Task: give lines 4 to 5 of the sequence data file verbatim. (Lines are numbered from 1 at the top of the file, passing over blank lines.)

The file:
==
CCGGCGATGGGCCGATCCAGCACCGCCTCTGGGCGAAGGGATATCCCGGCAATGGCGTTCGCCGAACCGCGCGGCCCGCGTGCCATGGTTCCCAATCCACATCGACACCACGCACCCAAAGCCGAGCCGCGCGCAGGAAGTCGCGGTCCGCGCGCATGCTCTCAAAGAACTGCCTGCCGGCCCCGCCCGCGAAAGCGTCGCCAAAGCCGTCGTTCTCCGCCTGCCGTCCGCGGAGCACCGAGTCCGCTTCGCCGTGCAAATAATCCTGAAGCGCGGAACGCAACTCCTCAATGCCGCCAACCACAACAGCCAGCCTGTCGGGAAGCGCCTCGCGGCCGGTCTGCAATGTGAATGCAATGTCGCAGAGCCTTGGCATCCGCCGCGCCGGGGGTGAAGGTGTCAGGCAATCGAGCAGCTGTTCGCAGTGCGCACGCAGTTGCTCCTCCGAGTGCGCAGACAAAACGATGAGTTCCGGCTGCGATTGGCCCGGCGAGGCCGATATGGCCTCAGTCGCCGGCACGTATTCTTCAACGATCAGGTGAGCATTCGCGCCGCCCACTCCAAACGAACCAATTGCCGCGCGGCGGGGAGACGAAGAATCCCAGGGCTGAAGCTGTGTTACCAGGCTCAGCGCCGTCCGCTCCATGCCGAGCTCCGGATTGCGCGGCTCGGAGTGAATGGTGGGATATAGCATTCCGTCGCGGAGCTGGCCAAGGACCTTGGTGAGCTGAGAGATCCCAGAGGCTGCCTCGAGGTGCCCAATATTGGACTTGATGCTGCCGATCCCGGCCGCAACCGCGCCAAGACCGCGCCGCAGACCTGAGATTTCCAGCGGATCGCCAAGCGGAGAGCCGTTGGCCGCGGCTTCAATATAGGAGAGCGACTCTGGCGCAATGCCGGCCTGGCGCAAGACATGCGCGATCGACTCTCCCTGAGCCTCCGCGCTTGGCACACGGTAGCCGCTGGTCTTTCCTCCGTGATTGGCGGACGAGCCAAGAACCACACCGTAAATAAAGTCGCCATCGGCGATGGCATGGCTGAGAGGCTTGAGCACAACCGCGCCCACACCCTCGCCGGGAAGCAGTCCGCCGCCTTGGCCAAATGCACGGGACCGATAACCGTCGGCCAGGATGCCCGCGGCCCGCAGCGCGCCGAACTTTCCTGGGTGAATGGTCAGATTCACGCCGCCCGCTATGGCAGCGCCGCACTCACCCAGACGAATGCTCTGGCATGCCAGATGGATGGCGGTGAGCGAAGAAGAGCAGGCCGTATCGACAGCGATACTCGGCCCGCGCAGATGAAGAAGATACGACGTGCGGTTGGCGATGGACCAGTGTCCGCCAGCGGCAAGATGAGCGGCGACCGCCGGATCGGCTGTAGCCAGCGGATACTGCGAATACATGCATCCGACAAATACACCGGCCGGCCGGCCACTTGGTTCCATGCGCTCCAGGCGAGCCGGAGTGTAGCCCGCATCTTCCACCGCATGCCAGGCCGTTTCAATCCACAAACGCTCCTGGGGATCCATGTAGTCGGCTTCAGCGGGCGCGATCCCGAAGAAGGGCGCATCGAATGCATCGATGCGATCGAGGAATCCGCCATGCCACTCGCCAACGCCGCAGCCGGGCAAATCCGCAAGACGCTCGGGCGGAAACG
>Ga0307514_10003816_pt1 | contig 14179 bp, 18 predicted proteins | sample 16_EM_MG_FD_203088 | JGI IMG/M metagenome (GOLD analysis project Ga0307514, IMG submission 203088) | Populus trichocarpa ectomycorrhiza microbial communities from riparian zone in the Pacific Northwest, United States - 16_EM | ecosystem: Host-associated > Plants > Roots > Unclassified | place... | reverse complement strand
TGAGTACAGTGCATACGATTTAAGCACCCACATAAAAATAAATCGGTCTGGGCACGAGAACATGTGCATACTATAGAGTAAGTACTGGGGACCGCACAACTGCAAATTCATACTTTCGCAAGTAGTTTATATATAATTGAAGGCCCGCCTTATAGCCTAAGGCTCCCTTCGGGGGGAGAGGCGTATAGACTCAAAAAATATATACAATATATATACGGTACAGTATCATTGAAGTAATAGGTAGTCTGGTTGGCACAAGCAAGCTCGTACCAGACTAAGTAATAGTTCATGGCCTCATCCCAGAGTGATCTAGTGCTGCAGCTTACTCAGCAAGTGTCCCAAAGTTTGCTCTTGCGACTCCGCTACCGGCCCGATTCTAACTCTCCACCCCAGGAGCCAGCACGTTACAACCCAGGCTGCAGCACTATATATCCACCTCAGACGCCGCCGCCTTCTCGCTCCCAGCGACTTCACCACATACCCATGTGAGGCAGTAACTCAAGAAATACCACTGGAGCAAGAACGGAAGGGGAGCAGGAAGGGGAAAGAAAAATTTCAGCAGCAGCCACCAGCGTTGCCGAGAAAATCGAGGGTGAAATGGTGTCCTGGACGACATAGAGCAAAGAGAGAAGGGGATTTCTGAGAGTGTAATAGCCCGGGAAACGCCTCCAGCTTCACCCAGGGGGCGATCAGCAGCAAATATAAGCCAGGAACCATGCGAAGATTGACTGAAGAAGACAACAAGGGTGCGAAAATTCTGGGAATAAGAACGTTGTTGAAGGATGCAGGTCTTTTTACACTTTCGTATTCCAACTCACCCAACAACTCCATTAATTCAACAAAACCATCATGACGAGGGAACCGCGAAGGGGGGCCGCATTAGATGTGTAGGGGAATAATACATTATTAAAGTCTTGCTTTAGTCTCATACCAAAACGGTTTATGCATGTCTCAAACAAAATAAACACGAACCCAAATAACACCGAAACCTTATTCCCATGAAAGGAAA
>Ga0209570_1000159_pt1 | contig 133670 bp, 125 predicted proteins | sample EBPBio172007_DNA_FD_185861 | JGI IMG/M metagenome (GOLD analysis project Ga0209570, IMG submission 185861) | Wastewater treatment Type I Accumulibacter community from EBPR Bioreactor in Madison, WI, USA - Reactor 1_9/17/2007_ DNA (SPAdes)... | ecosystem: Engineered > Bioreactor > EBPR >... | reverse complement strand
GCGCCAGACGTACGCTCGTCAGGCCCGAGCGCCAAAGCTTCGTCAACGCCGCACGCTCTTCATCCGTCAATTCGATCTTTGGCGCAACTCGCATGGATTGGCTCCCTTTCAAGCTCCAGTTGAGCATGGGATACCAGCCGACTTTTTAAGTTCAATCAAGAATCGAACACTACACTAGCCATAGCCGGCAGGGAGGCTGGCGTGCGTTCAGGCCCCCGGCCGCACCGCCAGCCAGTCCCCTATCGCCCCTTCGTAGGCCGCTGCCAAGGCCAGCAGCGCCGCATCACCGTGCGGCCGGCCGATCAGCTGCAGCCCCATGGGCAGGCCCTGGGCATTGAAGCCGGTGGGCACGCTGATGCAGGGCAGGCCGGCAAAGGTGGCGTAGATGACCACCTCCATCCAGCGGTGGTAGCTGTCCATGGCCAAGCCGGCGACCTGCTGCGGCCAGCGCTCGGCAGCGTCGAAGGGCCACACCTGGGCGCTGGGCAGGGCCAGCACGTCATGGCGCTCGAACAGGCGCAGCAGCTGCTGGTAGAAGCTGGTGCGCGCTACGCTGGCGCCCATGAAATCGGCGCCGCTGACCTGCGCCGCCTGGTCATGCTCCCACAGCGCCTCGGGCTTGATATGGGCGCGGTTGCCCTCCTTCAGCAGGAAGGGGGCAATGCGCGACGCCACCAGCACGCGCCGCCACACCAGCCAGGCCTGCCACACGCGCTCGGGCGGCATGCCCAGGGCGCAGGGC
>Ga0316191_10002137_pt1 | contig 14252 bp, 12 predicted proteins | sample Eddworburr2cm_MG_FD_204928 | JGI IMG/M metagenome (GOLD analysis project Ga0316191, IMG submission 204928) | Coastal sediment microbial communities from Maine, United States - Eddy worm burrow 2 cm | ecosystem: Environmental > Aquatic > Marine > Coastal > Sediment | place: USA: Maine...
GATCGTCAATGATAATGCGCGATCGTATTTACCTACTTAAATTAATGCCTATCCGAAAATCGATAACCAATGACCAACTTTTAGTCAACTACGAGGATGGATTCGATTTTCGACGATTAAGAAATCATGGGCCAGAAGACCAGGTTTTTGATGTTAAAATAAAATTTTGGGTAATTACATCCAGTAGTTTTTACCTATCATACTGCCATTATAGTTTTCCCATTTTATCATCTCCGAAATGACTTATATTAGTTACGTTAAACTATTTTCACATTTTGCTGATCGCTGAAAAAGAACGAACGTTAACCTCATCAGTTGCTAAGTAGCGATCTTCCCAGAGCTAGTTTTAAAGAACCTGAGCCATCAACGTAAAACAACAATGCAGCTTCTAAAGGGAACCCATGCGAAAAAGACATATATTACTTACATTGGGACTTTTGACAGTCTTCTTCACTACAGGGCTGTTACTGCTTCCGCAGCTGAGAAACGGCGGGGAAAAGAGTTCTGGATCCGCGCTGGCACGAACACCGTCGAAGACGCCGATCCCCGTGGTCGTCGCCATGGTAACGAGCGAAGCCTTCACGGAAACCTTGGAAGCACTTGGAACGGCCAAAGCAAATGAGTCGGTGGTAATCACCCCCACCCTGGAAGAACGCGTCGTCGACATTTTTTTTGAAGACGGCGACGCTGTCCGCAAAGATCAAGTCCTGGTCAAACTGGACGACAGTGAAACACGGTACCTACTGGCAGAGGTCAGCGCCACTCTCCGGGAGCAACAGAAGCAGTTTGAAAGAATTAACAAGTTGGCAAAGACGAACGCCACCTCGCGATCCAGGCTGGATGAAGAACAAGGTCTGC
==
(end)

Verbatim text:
>Ga0209570_1000159_pt1 | contig 133670 bp, 125 predicted proteins | sample EBPBio172007_DNA_FD_185861 | JGI IMG/M metagenome (GOLD analysis project Ga0209570, IMG submission 185861) | Wastewater treatment Type I Accumulibacter community from EBPR Bioreactor in Madison, WI, USA - Reactor 1_9/17/2007_ DNA (SPAdes)... | ecosystem: Engineered > Bioreactor > EBPR >... | reverse complement strand
GCGCCAGACGTACGCTCGTCAGGCCCGAGCGCCAAAGCTTCGTCAACGCCGCACGCTCTTCATCCGTCAATTCGATCTTTGGCGCAACTCGCATGGATTGGCTCCCTTTCAAGCTCCAGTTGAGCATGGGATACCAGCCGACTTTTTAAGTTCAATCAAGAATCGAACACTACACTAGCCATAGCCGGCAGGGAGGCTGGCGTGCGTTCAGGCCCCCGGCCGCACCGCCAGCCAGTCCCCTATCGCCCCTTCGTAGGCCGCTGCCAAGGCCAGCAGCGCCGCATCACCGTGCGGCCGGCCGATCAGCTGCAGCCCCATGGGCAGGCCCTGGGCATTGAAGCCGGTGGGCACGCTGATGCAGGGCAGGCCGGCAAAGGTGGCGTAGATGACCACCTCCATCCAGCGGTGGTAGCTGTCCATGGCCAAGCCGGCGACCTGCTGCGGCCAGCGCTCGGCAGCGTCGAAGGGCCACACCTGGGCGCTGGGCAGGGCCAGCACGTCATGGCGCTCGAACAGGCGCAGCAGCTGCTGGTAGAAGCTGGTGCGCGCTACGCTGGCGCCCATGAAATCGGCGCCGCTGACCTGCGCCGCCTGGTCATGCTCCCACAGCGCCTCGGGCTTGATATGGGCGCGGTTGCCCTCCTTCAGCAGGAAGGGGGCAATGCGCGACGCCACCAGCACGCGCCGCCACACCAGCCAGGCCTGCCACACGCGCTCGGGCGGCATGCCCAGGGCGCAGGGC